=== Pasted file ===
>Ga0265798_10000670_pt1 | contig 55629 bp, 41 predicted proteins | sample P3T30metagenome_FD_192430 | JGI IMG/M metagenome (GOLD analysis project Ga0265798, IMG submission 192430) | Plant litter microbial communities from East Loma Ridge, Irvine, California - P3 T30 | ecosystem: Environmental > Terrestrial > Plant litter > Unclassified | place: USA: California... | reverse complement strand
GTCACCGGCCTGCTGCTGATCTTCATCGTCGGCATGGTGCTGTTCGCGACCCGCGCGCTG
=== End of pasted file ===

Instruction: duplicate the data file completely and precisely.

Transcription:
>Ga0265798_10000670_pt1 | contig 55629 bp, 41 predicted proteins | sample P3T30metagenome_FD_192430 | JGI IMG/M metagenome (GOLD analysis project Ga0265798, IMG submission 192430) | Plant litter microbial communities from East Loma Ridge, Irvine, California - P3 T30 | ecosystem: Environmental > Terrestrial > Plant litter > Unclassified | place: USA: California... | reverse complement strand
GTCACCGGCCTGCTGCTGATCTTCATCGTCGGCATGGTGCTGTTCGCGACCCGCGCGCTG